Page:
We listened to an inspiring and refreshing message a few weeks ago on Beauty. I\’ve been thinking about it ever since and this week it was in relation to the small moments in our day when we allow the loveliness of music to flow into our lives.
I was very fortunate to have a dad who always sang – folksongs mainly, and it\’s been something I wanted to give my children as part of their heritage, but I always thought it was just my little quirk; a way to pass on something personal.
Classical music was in a different category in my mind. Perhaps because it was described as \’classical\’ it seemed a more valid inclusion in our homeschool week. But I didn\’t have a personal link to classical music. My exposure to it was virtually nil when I was growing up but I was aware that I had a deficit and I set out to repair it.
When I came across Ambleside Online and saw that Folksongs were part of the curriculum, a cultural heritage which has a beauty of its own and should be passed on to the next generation, I began to see my little passion differently and allowed myself to give it a place of importance in our days. Not to feel that it was taking up space that should be filled with something more important.
I\’ve taught my children all the Scottish songs that were part of my heritage, and the songs of Australia as well as those of other nations. They really are a door of discovery into the life and history of a country.
This week we\’ve been enjoying a new folksong, \’Over the Hills & Far Away,\’ sung by John Tams. It has been adapted from a traditional English song written in the late 1600\’s and used as the theme song for a British mini-series of the Napoleonic Wars, \’Sharpe.\’ The series is based upon books by Bernard Cornwall. I haven\’t seen the series but I love the song!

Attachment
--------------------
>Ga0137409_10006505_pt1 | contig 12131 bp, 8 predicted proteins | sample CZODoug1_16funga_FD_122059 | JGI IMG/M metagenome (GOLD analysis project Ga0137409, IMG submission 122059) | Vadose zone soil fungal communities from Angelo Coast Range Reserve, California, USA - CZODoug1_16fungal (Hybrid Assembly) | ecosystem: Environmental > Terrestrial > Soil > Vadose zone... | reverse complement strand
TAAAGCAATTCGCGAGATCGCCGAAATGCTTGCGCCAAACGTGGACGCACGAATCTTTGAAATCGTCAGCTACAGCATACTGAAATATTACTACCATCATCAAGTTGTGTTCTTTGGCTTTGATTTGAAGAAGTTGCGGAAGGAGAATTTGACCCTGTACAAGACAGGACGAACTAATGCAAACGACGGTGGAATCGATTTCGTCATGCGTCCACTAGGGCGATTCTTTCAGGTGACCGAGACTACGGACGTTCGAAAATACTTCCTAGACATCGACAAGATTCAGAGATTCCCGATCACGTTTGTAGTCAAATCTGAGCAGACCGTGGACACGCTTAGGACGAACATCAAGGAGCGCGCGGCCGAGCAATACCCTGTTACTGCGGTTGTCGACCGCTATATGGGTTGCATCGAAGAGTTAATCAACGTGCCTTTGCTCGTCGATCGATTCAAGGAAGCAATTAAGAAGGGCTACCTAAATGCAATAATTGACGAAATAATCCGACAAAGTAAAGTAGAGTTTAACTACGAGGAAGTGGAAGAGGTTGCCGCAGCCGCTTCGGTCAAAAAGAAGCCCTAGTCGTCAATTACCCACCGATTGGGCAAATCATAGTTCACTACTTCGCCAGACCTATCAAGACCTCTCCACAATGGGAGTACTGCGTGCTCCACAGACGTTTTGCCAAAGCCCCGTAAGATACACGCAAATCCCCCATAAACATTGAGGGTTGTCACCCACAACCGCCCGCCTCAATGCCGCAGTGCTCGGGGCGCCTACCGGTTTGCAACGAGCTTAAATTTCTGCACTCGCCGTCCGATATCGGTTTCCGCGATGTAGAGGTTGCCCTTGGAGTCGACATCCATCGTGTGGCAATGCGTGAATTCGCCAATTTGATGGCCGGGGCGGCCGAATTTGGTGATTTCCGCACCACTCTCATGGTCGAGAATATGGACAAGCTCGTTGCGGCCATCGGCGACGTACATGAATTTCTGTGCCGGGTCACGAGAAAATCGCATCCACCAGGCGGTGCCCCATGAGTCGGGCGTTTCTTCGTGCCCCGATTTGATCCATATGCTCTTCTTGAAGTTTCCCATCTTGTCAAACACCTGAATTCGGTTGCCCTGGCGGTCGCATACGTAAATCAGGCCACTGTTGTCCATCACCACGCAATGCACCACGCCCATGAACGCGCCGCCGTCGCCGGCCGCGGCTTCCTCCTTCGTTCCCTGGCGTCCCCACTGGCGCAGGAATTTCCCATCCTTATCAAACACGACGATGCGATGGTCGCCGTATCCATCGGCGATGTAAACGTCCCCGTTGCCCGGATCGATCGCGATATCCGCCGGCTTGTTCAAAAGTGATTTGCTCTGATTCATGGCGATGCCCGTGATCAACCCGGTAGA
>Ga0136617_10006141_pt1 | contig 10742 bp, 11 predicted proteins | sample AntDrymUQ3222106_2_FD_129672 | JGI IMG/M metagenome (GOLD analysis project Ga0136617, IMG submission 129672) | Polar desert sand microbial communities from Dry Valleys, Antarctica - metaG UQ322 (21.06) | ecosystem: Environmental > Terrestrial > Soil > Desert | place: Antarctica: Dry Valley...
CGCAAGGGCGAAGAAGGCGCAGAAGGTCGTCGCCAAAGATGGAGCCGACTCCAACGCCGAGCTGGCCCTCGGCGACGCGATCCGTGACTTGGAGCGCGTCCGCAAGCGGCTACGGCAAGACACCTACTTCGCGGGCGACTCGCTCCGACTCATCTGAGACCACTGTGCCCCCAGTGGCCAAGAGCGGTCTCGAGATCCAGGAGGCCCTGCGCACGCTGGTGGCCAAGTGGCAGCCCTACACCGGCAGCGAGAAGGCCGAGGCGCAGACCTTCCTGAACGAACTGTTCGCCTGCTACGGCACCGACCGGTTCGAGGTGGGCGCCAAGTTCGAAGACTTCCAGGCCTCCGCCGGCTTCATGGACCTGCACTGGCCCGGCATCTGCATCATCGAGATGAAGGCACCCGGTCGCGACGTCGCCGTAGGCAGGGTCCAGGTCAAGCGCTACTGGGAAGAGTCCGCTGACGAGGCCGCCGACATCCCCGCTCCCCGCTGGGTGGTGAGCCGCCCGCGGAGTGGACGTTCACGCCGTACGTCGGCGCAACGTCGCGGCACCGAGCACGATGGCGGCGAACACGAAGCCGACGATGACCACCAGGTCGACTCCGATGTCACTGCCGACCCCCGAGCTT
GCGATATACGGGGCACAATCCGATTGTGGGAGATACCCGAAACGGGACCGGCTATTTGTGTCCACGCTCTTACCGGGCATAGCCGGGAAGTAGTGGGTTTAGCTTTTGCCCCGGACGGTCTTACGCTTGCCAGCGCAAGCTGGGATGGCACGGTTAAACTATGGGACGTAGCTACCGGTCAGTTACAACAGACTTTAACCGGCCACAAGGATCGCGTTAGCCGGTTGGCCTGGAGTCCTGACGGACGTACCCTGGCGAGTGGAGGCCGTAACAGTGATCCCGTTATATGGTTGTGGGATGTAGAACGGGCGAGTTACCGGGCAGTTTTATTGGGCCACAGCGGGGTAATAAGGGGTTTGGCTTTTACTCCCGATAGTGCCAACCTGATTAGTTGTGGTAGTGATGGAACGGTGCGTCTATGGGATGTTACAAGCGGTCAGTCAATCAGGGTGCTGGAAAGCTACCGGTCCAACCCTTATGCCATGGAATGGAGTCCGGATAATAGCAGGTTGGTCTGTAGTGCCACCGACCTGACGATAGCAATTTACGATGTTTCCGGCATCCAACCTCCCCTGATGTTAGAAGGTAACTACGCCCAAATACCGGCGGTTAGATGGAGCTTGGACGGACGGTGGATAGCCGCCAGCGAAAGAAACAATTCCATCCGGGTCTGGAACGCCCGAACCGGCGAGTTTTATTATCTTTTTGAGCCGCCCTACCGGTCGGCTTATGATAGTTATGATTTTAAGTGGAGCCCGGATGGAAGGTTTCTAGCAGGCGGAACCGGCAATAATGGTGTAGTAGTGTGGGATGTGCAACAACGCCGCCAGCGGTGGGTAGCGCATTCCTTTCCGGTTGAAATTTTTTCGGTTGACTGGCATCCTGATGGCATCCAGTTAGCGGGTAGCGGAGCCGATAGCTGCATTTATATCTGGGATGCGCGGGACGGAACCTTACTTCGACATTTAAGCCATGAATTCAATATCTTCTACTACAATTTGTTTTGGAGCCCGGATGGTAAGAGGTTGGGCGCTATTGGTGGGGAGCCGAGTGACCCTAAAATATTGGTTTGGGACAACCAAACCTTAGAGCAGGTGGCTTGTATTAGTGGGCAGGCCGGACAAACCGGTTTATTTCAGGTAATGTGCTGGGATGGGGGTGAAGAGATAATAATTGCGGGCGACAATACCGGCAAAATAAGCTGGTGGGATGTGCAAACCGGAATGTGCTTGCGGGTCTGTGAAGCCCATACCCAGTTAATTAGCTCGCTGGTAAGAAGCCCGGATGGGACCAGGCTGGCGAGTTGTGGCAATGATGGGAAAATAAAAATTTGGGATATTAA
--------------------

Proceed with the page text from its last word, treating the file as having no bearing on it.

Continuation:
Through Flanders, Portugal and Spain.
King George commands and we obey
Over the hills and far away.
We\’ve spent a couple of months listening to the music of Anton Dvorak and this week I read aloud some excerpts of his life from The Gift of Music by Smith & Carlson.
Dvorak (1841-1904) was born in what was Czechoslovakia at the time, and is credited as being one of the most human and loveable of the great composers. His music rose up from the wellspring of his Czech identity and in later years when the country of Czechoslovakia was overrun by Communist Russia, his music enabled the true spirit of the people to rise above the oppression they were under.
We were reading about his hard work and perseverance in his attempts at composition and how he kept himself warm by burning his early compositions which he wasn\’t happy with in his stove.
This sentence made me smile as I\’ve been going through Dawn\’s ebook on Charlotte Mason\’s motto, \’I Am, I Can, I Ought, I Will\’ with Moozle:
\”If I ought, I can\” might well have been the motto of Dvorak, and he had a firm, inner conviction that he would eventually succeed as a composer. Dvorak was a hard worker and determined to overcome.
We\’ve been listening to his music each day and these are some favourites:
How we fit this aspect of Beauty into our week:
Know the why – see the AO link above on Folksongs and also this short article from the University of Florida. And – 8 Reasons You Should Listen More to Classical Music.
I\’ve used CD\’s especially of folksongs if I have them. The library can be a good place to find folksongs of various nations.
I have a playlist on an iPad in the kitchen and Moozle listens when she\’s emptying the dishwasher in the morning.
I play them when we\’re making lunch.
Benj has them on his computer & he often listens while he\’s doing copy work or writing in his commonplace book.
I link the folksong to the history we are covering if I find something suitable.
that I may dwell in the house of the Lord all the days of my life,
to behold the beauty of the Lord…